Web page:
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December 18, 2013

New face of Rural Parliament

Come the New Year, if you live in rural parts, you’ll be hearing a lot more about the build up to Scotland’s first Rural Parliament. Scheduled to take place in November, a final decision on a date and a venue top the to-do list.  An advisory forum is being established involving as many of the key stakeholders as possible, to act as a sounding board for the organisers – probably meeting a couple of times before the main event. The Rural Parliament’s new coordinator, Emma Cooper, takes up post after Christmas.


Scottish Rural Action

Scotland’s first Rural Parliament has moved a step closer with the appointment of a Coordinator to oversee the organisation of the inaugural event.

Scottish Rural Action, the group set up to manage the process, has appointed Emma Cooper (pictured) an experienced organisation manager and community worker who lives on the Island of Bute, to take forward the plans which were announced by the Cabinet Secretary for Rural Affairs earlier this year.

This will be the first Rural Parliament for Scotland and will be modelled on Rural Parliaments which have been taking place across Europe for the last 20 years. Ministers said that the Rural Parliament will “empower Scotland’s rural communities by bringing people and policy makers together to look at improving policies and actions that address rural issues.”

Ms Cooper was appointed by Scottish Rural Action, the group responsible for developing and organising the Scottish Rural Parliament. Scottish Rural Action’s board comprises representatives from organisations working with rural communities across Scotland including Scottish Community Alliance, Community Land Scotland, Development Trust Association Scotland, Community Woodlands Association and the Scottish Council for Voluntary Organisations.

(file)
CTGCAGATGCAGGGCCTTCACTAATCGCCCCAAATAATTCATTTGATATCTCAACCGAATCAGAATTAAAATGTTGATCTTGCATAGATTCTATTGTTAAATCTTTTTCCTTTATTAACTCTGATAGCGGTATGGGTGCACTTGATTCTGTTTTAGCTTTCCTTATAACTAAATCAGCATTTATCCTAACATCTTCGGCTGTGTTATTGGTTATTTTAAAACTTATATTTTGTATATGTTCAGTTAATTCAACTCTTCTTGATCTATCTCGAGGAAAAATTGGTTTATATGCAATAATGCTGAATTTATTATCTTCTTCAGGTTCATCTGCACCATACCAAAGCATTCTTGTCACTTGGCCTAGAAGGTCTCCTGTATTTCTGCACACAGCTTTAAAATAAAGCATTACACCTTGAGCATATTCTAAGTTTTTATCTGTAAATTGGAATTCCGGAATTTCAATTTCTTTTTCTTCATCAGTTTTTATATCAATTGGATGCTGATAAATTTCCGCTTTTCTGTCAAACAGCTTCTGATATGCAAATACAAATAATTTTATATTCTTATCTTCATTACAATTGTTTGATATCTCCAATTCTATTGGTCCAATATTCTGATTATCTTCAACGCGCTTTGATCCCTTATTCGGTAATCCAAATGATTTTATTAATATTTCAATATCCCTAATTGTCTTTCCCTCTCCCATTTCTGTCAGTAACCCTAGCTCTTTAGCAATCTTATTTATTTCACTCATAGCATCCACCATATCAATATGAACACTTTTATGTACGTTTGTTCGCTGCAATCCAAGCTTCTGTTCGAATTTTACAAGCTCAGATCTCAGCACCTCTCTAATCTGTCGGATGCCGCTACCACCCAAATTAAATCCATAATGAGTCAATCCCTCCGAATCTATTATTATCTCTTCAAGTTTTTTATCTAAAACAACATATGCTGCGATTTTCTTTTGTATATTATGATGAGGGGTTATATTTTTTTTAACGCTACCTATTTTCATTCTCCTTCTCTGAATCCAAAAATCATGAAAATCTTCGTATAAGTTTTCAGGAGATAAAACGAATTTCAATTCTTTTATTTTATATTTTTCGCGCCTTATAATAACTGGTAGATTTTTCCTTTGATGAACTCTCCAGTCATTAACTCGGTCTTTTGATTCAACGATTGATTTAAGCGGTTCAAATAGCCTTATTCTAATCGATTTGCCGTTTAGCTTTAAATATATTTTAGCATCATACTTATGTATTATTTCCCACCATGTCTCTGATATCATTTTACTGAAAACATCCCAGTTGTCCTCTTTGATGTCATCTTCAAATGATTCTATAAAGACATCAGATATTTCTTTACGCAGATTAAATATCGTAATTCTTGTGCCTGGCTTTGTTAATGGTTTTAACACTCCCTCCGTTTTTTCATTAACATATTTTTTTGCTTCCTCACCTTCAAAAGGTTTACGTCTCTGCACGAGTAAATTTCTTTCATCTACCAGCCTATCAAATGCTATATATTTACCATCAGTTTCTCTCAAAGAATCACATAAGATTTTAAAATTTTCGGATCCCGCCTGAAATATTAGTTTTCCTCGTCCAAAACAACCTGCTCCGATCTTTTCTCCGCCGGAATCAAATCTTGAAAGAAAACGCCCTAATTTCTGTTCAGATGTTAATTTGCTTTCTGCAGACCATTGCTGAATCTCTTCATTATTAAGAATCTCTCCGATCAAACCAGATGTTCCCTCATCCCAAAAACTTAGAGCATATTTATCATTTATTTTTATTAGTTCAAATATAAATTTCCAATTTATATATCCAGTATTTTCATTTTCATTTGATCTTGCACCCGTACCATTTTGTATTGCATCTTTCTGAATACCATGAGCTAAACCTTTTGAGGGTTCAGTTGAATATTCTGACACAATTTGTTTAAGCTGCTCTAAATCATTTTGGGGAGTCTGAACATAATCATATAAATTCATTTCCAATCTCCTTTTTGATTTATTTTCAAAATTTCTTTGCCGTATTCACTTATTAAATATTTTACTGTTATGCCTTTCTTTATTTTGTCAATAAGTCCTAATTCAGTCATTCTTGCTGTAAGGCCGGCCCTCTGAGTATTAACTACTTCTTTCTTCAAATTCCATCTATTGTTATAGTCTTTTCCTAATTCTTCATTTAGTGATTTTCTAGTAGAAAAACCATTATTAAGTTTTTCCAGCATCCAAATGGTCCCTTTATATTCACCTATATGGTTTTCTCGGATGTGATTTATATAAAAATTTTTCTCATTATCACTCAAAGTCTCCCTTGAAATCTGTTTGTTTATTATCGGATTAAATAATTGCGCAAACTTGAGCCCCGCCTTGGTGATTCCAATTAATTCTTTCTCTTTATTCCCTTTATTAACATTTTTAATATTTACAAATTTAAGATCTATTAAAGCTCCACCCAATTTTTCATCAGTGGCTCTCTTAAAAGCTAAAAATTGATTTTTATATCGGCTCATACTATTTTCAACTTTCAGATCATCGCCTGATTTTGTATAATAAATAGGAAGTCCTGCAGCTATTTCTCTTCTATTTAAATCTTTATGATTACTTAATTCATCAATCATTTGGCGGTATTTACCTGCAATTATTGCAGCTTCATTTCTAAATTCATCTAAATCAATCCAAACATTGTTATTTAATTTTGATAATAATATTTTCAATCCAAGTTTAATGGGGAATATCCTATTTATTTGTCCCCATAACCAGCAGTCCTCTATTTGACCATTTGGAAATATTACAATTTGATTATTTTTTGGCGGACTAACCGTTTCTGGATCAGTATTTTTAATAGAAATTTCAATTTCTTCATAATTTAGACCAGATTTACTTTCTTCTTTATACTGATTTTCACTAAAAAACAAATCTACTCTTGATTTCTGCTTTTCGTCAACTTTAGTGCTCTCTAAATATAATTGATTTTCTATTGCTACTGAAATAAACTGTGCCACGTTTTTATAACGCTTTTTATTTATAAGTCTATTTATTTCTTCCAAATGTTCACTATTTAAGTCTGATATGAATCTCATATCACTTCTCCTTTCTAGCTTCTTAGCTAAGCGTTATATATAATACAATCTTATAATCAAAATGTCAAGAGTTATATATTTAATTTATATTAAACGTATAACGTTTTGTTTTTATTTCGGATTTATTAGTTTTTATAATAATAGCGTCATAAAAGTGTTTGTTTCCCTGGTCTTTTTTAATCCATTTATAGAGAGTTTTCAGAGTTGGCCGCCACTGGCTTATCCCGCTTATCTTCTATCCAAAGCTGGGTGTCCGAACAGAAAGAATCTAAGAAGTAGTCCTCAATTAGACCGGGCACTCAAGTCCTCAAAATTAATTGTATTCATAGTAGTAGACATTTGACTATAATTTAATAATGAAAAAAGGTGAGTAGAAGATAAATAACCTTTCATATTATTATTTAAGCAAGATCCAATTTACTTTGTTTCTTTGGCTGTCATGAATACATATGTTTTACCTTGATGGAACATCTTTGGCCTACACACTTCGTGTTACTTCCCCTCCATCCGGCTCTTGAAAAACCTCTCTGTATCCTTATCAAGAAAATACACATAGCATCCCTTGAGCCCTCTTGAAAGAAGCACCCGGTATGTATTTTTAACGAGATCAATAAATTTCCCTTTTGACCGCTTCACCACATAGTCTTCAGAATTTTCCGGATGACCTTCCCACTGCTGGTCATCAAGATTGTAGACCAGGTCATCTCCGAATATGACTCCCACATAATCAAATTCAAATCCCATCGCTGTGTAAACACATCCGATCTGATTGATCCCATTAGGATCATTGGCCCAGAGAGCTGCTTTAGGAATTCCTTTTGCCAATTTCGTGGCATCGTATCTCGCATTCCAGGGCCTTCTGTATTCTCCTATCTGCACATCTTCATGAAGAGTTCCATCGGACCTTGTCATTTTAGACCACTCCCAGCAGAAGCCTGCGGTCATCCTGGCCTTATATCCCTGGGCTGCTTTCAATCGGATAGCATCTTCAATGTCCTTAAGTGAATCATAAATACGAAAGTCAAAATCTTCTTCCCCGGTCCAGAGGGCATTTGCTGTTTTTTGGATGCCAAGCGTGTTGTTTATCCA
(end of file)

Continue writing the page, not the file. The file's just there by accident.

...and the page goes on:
Ms Cooper is currently working for Bute Forest Ltd which manages community-owned land on the Isle of Bute and for which she was short-listed for the Glenfiddich Spirit of Scotland Environment Award earlier this year.

Ms Cooper said: “This is an exciting opportunity for the people of rural Scotland to have a real voice in policy development and to work with decision-makers in considering the challenges that face our rural communities. The model has been successful elsewhere in Europe and we hope that the project will stimulate similar levels of community empowerment here in Scotland.”

John Hutchison, chair of Scottish Rural Action said: “Creating Scotland’s Rural Parliament is a great privilege for those who have the responsibility to make it happen.  We look forward to welcoming Emma to the team in January, with her enthusiasm, drive and track record.”

You can see our previous coverage of the road to the Rural Parliament here.